OPTIMIZING EXPERIMENTAL SIMULATION DESIGN FOR THE EMERGENCY DEPARTMENTS
Goal: this study aimed to use the experimental simulation method to obtain the optimum results by using the simulation technique of the models, which are modeled mathematically but not solved.
Design/Methodology/Approach: a case study was conducted to apply the discrete-event simulation (DES) approach based on the design of experiment (DOE) technique to derive strategies and analyze situations in an emergency department (ED).
Results: by integrating the DOE approach with the DES technique for the ED, the average waiting time for a patient in a small ED was reduced from 40.09 minutes to 9.83 minutes (75.48%), which is a significant result. Increasing the capacity of the resources without increasing the number of daily resources for the ED resulted in an increase from 133 to 147 (10.53%) in the number of patients treated. Additionally, the optimum number of healthcare resources to employ in EDs was calculated.
Limitations: there is no shift system for healthcare resources in the DES model. Since the ED was considered in this study, the same number of resources was run during the working hours of the DES model.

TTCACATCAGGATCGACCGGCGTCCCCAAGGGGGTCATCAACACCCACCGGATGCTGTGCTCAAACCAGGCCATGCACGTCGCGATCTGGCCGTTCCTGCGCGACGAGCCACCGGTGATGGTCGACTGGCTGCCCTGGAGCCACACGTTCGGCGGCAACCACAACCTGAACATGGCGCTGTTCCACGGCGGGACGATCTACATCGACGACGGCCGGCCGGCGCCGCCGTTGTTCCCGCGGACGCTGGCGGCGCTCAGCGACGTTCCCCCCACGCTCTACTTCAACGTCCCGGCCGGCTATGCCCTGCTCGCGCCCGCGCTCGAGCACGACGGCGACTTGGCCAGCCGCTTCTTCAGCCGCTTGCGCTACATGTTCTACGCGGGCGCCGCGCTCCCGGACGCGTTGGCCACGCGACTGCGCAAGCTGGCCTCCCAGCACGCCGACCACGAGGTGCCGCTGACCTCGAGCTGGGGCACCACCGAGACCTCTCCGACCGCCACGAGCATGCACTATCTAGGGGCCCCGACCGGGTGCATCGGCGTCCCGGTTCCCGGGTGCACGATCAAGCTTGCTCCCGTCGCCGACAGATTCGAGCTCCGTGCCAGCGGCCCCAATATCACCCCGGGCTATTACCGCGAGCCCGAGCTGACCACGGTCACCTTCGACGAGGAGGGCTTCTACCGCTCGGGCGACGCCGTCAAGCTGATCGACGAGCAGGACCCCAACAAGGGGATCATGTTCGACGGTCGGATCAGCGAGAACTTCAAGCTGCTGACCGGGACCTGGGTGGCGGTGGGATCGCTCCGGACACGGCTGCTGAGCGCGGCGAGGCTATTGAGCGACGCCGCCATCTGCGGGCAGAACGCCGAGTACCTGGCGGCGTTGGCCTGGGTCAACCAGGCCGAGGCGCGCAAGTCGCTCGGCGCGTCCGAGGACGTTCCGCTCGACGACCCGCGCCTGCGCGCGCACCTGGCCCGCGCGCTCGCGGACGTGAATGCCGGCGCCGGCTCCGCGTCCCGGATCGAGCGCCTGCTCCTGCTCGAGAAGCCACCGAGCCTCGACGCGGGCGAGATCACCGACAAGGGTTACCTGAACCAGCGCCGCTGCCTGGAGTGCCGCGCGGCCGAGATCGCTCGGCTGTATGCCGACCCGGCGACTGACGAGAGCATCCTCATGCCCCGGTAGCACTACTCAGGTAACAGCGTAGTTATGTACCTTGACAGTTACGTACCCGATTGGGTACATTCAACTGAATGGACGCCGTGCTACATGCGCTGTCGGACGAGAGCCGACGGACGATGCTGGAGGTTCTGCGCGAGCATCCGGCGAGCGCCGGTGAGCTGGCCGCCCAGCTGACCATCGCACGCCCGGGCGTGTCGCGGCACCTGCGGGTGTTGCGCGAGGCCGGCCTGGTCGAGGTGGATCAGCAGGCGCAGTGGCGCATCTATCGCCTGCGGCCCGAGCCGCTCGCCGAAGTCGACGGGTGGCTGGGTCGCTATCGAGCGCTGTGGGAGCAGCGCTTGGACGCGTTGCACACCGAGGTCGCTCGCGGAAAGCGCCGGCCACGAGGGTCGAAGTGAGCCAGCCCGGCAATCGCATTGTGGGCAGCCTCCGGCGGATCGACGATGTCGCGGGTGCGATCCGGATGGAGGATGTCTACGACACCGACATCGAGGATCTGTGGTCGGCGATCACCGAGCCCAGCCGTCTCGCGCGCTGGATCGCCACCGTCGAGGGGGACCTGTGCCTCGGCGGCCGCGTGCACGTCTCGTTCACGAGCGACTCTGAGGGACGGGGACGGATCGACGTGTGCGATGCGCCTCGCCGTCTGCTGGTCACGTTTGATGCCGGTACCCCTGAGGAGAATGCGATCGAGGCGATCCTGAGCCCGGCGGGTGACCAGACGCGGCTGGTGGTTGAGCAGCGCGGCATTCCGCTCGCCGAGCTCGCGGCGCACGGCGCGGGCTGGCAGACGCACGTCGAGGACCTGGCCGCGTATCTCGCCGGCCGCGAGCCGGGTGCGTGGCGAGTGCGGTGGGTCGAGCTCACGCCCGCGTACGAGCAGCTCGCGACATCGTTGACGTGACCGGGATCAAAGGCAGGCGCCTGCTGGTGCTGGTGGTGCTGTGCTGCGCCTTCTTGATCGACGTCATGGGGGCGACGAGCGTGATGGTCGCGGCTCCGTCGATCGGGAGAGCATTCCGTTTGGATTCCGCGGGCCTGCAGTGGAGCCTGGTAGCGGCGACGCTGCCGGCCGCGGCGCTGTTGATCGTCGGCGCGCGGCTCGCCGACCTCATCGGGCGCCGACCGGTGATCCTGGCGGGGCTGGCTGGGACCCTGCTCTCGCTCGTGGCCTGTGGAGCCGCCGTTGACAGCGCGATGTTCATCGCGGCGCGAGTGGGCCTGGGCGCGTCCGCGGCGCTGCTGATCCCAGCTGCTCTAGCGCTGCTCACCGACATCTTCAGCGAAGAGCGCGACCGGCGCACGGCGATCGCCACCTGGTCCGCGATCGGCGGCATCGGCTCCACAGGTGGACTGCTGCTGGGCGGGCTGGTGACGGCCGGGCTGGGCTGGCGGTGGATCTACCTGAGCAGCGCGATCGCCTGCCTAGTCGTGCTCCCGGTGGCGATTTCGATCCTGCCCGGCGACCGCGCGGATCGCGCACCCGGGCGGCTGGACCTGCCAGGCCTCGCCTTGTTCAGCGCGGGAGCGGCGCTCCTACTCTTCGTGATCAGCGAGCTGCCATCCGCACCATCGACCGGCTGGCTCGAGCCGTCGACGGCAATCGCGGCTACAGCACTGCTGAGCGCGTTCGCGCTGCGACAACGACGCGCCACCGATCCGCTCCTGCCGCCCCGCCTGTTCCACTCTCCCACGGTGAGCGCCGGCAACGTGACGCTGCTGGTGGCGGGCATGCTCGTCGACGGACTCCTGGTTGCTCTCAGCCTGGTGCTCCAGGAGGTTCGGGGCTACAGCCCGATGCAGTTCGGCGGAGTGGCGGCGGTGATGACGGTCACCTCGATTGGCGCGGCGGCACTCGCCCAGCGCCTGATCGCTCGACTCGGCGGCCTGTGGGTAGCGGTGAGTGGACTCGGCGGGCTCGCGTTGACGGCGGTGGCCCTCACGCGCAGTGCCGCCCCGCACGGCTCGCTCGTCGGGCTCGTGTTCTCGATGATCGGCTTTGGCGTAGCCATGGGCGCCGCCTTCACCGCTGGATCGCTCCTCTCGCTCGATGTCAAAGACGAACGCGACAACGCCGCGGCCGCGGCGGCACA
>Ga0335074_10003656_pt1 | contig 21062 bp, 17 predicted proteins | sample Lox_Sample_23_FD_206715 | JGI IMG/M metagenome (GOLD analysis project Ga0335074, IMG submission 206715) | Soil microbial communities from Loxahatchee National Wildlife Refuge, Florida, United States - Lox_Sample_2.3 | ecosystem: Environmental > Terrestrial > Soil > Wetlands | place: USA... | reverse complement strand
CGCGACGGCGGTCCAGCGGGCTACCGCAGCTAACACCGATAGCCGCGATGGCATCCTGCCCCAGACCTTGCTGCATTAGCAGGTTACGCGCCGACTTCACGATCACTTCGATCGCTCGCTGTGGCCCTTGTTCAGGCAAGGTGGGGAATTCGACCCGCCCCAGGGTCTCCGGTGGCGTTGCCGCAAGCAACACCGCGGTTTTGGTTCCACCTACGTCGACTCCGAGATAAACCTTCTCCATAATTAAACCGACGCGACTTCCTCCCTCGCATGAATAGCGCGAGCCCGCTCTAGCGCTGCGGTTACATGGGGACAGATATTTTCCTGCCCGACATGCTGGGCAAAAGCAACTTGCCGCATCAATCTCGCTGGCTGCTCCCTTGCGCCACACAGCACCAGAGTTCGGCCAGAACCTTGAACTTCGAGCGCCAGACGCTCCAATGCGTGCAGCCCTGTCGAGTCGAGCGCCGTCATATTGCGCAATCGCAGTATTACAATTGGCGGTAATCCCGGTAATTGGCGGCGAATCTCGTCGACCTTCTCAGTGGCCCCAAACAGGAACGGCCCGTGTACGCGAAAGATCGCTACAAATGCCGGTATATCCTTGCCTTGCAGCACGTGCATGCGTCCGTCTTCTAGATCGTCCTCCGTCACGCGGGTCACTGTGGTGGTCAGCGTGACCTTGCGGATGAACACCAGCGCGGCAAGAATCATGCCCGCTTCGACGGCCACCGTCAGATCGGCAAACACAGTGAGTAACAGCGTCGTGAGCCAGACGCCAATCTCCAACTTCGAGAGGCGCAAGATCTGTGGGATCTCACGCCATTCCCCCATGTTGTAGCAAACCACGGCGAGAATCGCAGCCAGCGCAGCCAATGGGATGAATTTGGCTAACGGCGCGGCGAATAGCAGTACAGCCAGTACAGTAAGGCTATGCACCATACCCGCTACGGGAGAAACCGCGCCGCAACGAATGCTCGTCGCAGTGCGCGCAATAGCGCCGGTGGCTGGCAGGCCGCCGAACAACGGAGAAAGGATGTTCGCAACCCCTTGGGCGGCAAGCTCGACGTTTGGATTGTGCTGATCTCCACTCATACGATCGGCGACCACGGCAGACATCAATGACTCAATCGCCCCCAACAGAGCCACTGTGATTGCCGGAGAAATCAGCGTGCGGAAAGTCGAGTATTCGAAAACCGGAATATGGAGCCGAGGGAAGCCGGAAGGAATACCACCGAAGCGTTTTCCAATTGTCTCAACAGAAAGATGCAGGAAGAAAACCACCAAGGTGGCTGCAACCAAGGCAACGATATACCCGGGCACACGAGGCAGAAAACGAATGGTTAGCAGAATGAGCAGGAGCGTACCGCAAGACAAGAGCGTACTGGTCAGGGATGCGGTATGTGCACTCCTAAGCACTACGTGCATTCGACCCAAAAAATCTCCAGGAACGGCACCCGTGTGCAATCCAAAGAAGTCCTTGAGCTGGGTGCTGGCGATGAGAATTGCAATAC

Practical implications: for researchers and healthcare professionals, the developed method is used to obtain results that cannot be obtained through the mathematical modeling of healthcare problems. The results of the changes in health resources on the outputs are obtained by this method as the shortest time frame and lowest cost.
Originality/Value: there is almost no detailed study of DES with the DOE technique. Providing high reliability has resulted in obtaining optimum values through the integration of the DOE approach with the DES technique in the healthcare area. It is very difficult to get accurate results anywhere where the human factor is present.
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